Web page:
In both cases, the large deck space on the tender unit would help to reduce supply vessel movement because almost all of the retrieved tubulars from the platform can be kept onboard prior to back loading. The large accommodation also allows any pre-decommissioning crews to be onboard and perform any inspections or other required tasks without mobilizing additional vessels.
Tilting the selection in favor of the conventional package was the fact that there has already been decades of innovation in terms of offline activities. Designs that have reduced drilling time in the Gulf of Thailand from 70 days in the 1970s to less than five days now were applied to this project. For example, cement plugs could be circulated out on one well while tubing is pulled on another. The contractor’s experience in Thailand indicates that the average time to abandon a three-casing string well is less than a day.
Further, it was determined that, due to uncertain conditions in the wells, a conventional unit would offer more flexibility for retrieving two cemented casing strings – if such a scenario occurs during well abandonment – and for retrieving dual completion strings. It also would offer increased rig floor space if ad-hoc activities, such as casing cold cutting, are required.
It was found that a conventional rig design presented multiple advantages compared with the hydraulic/rigless option. However, the weight of the package was still an issue.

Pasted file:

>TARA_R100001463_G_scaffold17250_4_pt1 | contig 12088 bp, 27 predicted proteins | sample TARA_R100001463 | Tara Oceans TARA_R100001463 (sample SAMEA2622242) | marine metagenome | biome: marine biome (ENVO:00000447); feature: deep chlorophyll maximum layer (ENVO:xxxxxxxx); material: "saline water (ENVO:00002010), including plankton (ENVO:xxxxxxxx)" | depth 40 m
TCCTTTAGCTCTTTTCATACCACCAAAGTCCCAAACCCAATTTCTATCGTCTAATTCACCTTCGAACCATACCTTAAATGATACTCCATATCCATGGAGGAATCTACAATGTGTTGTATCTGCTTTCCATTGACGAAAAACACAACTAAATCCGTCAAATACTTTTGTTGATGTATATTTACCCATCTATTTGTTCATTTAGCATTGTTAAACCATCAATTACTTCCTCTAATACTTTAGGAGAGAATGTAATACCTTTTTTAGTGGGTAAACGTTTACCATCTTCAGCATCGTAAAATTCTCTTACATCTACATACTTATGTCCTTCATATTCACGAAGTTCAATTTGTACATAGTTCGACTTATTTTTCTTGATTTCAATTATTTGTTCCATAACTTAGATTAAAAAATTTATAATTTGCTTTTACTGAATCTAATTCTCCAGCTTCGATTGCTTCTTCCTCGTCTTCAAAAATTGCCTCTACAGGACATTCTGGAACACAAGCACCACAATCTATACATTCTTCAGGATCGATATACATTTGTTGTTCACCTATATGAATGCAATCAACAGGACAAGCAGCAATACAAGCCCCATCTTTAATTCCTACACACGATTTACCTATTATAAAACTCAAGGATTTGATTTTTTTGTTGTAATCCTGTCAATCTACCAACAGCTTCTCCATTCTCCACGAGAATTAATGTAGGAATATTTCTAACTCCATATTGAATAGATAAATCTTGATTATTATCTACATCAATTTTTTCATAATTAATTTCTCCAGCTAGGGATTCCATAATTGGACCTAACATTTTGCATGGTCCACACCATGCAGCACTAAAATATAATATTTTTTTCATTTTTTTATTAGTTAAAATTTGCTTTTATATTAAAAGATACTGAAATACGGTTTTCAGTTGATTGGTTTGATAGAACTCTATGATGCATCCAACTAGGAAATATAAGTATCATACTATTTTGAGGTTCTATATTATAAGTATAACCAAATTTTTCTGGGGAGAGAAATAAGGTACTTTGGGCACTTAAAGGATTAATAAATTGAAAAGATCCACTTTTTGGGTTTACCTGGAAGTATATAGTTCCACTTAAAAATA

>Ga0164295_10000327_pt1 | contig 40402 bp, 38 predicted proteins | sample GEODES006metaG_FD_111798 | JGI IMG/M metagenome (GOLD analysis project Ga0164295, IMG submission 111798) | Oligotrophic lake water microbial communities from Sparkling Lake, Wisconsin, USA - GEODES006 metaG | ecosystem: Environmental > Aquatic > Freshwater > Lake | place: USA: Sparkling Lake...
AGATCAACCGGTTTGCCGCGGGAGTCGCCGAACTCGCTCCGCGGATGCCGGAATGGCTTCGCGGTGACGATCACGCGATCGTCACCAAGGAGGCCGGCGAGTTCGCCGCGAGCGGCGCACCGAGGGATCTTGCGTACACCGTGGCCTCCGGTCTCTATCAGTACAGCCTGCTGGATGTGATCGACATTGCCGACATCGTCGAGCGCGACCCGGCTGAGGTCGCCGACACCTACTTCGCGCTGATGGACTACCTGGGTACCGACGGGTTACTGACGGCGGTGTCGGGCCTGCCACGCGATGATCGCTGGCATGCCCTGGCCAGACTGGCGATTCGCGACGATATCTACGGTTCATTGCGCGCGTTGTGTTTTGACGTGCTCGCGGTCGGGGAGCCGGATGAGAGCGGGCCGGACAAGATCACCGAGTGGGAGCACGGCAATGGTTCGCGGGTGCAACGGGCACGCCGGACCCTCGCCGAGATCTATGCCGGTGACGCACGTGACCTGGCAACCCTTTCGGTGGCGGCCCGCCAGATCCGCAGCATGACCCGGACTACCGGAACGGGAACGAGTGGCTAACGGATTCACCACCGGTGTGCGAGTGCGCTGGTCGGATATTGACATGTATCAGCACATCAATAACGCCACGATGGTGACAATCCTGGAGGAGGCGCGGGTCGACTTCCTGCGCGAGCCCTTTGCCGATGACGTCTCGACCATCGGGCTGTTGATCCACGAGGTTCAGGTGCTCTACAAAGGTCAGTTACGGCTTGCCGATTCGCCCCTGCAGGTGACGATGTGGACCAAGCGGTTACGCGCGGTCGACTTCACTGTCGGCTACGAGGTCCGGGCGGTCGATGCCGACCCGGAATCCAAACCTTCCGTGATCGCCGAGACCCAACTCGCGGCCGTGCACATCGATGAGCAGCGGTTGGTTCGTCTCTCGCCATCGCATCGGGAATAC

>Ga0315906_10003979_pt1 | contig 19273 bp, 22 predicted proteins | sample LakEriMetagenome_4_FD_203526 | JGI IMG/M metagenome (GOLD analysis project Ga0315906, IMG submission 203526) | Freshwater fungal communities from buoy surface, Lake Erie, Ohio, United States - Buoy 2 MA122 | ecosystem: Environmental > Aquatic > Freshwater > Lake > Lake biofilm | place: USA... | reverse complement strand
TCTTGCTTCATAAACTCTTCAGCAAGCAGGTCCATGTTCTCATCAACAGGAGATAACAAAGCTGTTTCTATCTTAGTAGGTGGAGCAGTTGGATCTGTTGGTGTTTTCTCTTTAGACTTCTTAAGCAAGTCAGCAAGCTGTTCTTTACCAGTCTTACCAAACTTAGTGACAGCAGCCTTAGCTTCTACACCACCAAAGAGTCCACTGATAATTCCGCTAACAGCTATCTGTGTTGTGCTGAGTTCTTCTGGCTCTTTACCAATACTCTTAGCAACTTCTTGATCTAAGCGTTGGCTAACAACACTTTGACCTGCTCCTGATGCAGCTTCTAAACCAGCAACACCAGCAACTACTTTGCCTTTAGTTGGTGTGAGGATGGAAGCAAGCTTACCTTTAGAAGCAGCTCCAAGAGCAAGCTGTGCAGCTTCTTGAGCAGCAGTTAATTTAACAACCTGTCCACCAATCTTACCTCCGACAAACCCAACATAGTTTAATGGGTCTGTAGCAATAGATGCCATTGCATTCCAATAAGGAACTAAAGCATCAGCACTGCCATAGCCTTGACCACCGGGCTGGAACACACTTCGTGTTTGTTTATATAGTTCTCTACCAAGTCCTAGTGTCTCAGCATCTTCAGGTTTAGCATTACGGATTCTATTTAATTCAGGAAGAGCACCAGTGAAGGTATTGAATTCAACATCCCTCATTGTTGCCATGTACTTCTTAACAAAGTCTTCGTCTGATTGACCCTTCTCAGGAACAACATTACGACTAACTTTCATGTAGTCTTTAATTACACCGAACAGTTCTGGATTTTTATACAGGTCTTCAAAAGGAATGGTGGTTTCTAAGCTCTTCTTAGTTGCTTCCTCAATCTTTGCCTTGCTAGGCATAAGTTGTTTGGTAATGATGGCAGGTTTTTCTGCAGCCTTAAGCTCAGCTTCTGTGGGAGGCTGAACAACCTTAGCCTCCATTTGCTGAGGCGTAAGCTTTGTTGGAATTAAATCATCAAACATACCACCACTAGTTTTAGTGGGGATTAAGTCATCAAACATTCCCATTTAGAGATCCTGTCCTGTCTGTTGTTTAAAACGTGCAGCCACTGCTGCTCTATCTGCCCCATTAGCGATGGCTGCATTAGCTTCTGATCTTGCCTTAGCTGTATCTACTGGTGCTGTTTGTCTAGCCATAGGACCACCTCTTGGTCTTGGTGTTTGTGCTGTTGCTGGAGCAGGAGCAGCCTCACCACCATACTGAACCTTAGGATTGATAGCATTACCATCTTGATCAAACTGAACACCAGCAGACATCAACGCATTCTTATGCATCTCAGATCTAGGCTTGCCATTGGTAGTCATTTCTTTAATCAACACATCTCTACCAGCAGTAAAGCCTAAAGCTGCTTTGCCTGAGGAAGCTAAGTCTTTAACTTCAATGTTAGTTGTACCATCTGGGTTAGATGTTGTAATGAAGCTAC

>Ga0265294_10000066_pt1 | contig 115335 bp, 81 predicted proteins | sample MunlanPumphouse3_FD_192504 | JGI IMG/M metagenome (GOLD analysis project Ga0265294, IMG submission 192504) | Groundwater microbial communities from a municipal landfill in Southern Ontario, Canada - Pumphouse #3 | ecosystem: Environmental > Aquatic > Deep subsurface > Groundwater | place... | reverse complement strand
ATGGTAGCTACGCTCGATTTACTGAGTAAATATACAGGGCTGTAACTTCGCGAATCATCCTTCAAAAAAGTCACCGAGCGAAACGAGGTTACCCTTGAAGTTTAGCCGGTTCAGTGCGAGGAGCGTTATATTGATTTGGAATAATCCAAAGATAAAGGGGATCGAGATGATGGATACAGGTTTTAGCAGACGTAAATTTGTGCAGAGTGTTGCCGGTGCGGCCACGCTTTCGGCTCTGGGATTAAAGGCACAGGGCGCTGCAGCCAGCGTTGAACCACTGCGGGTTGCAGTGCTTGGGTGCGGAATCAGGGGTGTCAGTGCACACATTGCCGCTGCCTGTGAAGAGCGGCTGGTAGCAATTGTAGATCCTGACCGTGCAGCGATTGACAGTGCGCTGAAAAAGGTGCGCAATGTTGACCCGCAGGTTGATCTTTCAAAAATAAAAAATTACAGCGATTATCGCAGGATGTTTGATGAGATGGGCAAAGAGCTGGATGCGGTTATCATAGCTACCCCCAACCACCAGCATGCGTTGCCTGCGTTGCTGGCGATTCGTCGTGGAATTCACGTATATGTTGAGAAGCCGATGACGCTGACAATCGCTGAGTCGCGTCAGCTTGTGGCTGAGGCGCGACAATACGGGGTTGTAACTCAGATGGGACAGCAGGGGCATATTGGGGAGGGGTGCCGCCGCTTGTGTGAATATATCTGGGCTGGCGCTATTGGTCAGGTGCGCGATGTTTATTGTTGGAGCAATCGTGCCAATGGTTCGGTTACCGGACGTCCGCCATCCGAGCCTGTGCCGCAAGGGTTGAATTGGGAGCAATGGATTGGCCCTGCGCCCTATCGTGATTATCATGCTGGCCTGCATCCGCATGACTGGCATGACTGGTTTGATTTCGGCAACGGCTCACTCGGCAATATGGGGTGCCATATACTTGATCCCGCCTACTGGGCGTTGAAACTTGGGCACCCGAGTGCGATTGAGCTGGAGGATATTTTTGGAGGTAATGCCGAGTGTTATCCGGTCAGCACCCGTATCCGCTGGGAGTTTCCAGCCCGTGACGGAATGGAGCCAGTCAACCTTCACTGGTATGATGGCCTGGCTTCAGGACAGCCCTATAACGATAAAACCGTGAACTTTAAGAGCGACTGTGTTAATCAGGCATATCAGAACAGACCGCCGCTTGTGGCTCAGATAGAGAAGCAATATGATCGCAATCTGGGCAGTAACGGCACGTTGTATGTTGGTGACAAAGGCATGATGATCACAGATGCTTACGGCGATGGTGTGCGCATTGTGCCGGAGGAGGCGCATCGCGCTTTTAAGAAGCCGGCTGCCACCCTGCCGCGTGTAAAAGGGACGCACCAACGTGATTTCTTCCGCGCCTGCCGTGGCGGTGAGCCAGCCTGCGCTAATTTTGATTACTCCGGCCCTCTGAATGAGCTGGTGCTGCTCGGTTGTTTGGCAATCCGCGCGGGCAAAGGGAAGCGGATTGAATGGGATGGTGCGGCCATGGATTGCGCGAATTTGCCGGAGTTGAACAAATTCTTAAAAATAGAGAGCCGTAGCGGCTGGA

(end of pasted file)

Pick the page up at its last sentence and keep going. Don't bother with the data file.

To achieve an operating weight that would be half or less of a typical drilling rig, the design of the rig had to be completely reexamined. This exercise began with the operator analyzing profiles of the wells it planned to abandon, allowing the company to define the maximum weight expected. This provided the contractor with a maximum hookload and setback around which to design the DES.
Equipment redundancy was also carefully considered – around what could be removed and how risks could be mitigated. Open discussions between the operator and contractor enabled these decisions to be made.
Due to the history of tender rigs in this region and the fact that the contractor already had a unit operating for the same operator, there was already familiarity among personnel for the setup and operations required. Some of the personnel had even been involved with previous P&A programs performed from a full-fledged drilling rig. To build a fit-for-purpose P&A system that retained the main features of existing rigs was seen as an advantage over using a hydraulic workover rig, where there would be a steeper learning curve. It would also allow personnel to be rotated from one rig to another to ensure lessons learned are passed on.
Keeping costs down
To keep costs down in this project, it was decided that some equipment could be shared between existing rigs operating in the region. Some wells may require a specific piece of equipment – but only once a year. With advanced planning and collaboration with the operator, such equipment could be cost-efficiently transferred from one rig to another. Having this type of lean organization for equipment sourcing would be an important factor to cost savings.